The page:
The current emphasis on developing an evidence-based approach to policing has resulted in the increase of police and academic collaboration. New partnerships are being forged to tackle all manner of national security and neighbourhood safety concerns. These partnerships are also serving to encourage police officers participation in research and innovation activities with academic and private industry partners.
Security and privacy concerns are becoming an important barrier for large scale adoption and deployment of the Internet of Things. To address this issue, the identity management system defined herein provides a novel holistic and privacy-preserving solution aiming to cope with heterogeneous scenarios that requires both traditional online access control and authentication, along with claim-based approach for M2M (machine to machine) interactions required in IoT.
As Britain prepares to leave the EU, the question of what UK’s borders should look like is high on the political, economic and security agenda. The policing of UK borders post-Brexit is further complicated by security concerns of online identity verification of people passing through our ports, underpinned by the rise of increasingly sophisticated attacks by cybercriminals to steal identities.
As the Internet of Things evolves, security and privacy aspects are becoming the main barriers in the development of innovative and valuable services that will transform our society. One of the biggest challenges in IoT lies in the design of secure and privacy-preserving solutions guaranteeing privacy properties such as anonymity, unlinkability, minimal disclosure of personally identifiable information, as well as assuring security properties, such as content integrity and authenticity.
The pervasive nature of the Internet of Things (IoT) entails additional threats that compromise the security and privacy of IoT devices and, eventually, the users. This issue is aggravated in constrained IoT devices equipped with minimal hardware resources. Current security and privacy implementations need to be redesigned and implemented maintaining its level of assurance, aiming for this family of devices. To cope with this issue, this paper proposes the rst novel attempt to leverage anonymous credential systems (ACSs) to preserve the privacy of autonomous IoT constrained devices.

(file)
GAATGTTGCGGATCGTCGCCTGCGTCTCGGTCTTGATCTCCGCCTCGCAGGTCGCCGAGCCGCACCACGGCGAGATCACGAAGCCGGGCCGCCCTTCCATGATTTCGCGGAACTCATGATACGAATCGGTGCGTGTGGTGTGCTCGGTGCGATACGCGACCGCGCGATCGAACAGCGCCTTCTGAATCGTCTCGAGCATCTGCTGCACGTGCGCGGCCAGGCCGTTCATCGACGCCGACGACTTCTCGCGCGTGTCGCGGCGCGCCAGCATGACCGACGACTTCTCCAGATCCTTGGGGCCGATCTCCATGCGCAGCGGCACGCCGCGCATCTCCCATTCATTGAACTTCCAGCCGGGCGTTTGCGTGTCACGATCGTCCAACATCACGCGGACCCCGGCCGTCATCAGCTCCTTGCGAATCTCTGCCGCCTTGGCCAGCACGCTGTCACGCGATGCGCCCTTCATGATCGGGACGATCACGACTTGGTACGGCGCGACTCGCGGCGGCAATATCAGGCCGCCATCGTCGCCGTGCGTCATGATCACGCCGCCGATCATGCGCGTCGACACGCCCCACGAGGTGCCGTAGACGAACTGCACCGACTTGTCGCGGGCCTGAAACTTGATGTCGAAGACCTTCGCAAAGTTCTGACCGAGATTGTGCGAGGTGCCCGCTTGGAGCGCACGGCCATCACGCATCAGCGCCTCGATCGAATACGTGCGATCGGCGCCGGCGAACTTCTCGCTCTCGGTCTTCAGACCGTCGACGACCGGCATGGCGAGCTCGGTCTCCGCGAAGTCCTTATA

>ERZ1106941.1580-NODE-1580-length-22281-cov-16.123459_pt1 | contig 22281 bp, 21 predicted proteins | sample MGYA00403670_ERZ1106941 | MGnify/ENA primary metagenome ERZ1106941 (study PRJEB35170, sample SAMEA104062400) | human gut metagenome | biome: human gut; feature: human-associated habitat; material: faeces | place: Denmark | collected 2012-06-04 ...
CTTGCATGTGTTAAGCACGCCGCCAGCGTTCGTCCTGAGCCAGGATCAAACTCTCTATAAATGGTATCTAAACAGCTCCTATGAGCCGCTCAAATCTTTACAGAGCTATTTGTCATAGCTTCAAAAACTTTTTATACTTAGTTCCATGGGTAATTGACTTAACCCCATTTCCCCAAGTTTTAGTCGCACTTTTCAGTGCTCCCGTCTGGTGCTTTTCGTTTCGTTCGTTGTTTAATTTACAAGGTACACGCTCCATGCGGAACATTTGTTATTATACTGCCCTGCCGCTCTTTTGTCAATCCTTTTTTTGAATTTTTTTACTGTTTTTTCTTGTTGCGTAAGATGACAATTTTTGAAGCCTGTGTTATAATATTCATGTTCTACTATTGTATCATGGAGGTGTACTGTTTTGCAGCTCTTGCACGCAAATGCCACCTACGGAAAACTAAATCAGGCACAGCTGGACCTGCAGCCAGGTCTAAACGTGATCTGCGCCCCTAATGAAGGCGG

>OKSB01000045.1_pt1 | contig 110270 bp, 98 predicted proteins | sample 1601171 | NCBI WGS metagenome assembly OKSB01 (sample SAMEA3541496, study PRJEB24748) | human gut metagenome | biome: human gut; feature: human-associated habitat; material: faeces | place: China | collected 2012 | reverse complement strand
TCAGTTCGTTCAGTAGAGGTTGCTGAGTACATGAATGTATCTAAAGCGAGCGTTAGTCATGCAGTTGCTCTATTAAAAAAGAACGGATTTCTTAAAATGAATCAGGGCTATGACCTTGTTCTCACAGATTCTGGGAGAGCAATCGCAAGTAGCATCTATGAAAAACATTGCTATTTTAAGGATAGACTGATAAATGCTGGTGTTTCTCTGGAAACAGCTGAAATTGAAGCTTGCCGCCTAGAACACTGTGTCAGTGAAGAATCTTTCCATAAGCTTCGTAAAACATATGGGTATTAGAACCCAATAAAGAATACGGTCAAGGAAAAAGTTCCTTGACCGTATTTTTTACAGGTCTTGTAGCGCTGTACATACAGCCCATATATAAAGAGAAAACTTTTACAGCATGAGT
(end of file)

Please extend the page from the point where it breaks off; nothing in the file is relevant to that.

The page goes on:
This paper introduces the ARIES identity ecosystem aimed at setting up a reliable identity framework comprising new technologies, processes and security features that ensure highest levels of quality in secure credentials for highly secure and privacy-respecting physical and digital identity management processes. The identity ecosystem is being devised in the scope of ARIES European project and aspires to tangibly achieve a reduction in levels of identity fraud, theft, wrong identity and associated crimes and to create a decisive competitive advantage for Europe at a global level.
Online activities have now become central to the very way in which millions of people across the world live their lives. While the Internet has positively enriched societal communications and economic opportunities, these technological advancements have changed – and continue to change – the very nature of crime, serving to breed a new sophisticated and technically capable criminal and terrorist. The scale of contemporary cybercrime is significantly challenging the capacity and capability of even the most sophisticated Law Enforcement Agencies (LEAs).
How can identity be made secure, easy to use and private? Creating an appropriate balance in the digital single market between privacy and security remains a core challenge and opportunity in developing and managing e-identity. Ensuring both privacy and security for our digital persona is the best way forward to combat identity fraud and other identity-related crimes and has to be considered at all stages in the definition and design of any technological project comprising electronic identity.